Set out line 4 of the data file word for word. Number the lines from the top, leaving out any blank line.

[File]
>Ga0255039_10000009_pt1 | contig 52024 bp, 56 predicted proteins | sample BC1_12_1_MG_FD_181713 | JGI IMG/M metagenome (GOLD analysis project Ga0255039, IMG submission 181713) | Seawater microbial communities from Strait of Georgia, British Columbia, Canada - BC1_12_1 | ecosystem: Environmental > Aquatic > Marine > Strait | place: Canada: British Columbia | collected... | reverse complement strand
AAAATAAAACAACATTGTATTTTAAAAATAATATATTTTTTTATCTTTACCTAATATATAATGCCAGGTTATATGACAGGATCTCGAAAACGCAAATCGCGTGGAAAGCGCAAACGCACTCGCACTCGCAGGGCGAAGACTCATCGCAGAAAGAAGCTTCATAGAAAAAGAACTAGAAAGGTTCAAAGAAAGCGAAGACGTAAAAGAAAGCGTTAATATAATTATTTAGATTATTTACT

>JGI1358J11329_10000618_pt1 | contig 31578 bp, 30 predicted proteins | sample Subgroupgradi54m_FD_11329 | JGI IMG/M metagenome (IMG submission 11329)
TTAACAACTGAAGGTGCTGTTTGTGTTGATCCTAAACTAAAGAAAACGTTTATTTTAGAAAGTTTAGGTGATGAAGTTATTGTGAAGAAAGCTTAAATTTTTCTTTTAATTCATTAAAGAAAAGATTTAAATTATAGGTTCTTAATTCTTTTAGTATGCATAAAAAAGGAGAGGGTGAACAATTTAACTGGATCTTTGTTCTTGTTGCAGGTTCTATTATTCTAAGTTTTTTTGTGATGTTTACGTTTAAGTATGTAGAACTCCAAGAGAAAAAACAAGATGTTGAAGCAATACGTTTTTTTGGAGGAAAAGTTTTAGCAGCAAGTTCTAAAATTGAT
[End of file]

TTAACAACTGAAGGTGCTGTTTGTGTTGATCCTAAACTAAAGAAAACGTTTATTTTAGAAAGTTTAGGTGATGAAGTTATTGTGAAGAAAGCTTAAATTTTTCTTTTAATTCATTAAAGAAAAGATTTAAATTATAGGTTCTTAATTCTTTTAGTATGCATAAAAAAGGAGAGGGTGAACAATTTAACTGGATCTTTGTTCTTGTTGCAGGTTCTATTATTCTAAGTTTTTTTGTGATGTTTACGTTTAAGTATGTAGAACTCCAAGAGAAAAAACAAGATGTTGAAGCAATACGTTTTTTTGGAGGAAAAGTTTTAGCAGCAAGTTCTAAAATTGAT